Eight newly ordained deacons for the Diocese of Trenton received their degrees and certificates from GCU this spring; five received master’s degrees, one earned a bachelor of arts degree, one earned a certificate in pastoral ministry and one a certificate in religious studies.

Additional speakers for the ceremonies included poet and activist Alicia Cook, ’08 (ceremony 1); Judith M. Persichilli, New Jersey Commissioner of Health as well as vice chair of the GCU Board of Trustees and a member of St. James Parish, Pennington (ceremony 2); Annie Hanna Cestra, ’73, executive vice president and COO of Howard Hanna Real Estate Services who received an honorary doctorate of business administration (ceremony 3). Graduating student speakers for the four ceremonies were Brianna Griffin, bachelor of arts in nursing (ceremonies 1 and 3); Cindy Reinman, bachelor of science in nursing (ceremony 2); and Laura Burns, master of arts in administration and leadership (ceremony 4).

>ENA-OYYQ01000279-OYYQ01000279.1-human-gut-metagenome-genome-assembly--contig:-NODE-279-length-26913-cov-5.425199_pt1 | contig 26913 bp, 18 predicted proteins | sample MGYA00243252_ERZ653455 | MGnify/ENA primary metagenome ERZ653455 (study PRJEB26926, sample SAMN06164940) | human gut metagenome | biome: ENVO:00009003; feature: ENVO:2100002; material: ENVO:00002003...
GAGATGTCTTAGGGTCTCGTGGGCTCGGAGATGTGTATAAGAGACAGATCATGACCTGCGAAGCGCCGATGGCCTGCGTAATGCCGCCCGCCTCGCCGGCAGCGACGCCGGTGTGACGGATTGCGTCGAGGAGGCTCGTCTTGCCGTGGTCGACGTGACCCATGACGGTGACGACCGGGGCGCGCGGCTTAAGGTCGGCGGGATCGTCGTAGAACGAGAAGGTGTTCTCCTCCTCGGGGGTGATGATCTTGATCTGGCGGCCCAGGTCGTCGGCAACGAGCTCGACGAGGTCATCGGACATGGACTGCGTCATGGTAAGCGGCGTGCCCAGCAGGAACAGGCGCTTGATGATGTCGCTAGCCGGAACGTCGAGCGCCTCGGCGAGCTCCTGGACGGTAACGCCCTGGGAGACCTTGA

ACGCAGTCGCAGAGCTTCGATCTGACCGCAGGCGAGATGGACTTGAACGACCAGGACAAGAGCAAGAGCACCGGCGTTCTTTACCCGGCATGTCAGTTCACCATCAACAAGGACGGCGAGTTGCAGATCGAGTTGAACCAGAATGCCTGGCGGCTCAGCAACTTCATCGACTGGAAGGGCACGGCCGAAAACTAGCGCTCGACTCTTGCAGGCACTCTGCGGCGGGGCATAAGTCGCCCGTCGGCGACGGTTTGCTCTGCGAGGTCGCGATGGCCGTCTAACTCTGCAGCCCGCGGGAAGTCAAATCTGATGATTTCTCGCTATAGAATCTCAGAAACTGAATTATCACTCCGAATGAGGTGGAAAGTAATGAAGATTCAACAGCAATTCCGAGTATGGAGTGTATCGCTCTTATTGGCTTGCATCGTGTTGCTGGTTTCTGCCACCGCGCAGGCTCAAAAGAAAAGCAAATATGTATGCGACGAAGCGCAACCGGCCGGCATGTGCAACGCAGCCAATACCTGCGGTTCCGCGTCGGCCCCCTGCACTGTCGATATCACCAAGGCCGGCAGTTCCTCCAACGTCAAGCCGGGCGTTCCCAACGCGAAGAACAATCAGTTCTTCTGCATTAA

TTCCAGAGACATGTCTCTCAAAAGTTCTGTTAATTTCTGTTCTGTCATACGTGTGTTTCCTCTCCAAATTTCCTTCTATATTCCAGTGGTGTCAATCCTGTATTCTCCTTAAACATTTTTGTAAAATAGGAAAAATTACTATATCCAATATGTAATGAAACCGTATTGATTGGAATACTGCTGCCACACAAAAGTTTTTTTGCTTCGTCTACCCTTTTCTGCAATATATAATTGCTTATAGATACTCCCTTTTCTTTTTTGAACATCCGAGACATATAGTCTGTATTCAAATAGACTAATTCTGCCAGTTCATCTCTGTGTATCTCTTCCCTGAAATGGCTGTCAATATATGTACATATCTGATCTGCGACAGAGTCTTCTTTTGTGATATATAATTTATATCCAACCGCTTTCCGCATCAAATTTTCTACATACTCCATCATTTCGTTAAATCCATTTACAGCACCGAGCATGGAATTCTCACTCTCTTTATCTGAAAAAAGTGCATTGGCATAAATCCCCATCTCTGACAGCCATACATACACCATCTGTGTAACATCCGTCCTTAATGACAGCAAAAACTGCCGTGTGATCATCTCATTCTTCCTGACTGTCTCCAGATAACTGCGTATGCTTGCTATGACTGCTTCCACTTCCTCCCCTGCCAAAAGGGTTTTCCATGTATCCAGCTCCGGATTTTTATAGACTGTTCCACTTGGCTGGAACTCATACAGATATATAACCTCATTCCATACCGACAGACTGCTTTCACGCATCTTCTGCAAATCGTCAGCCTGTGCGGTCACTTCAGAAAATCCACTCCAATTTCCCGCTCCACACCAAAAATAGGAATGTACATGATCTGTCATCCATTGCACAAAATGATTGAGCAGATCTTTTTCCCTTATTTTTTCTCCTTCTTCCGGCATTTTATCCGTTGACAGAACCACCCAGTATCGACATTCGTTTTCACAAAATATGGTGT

The extensive class of nearly 100 bachelor of science in nursing graduates included several men, underscoring the continued growth of male nurses in the profession, Strickland noted. “In addition, the university awarded a posthumous degree to late GCU nursing student Britani Kramer, who would have graduated this month.”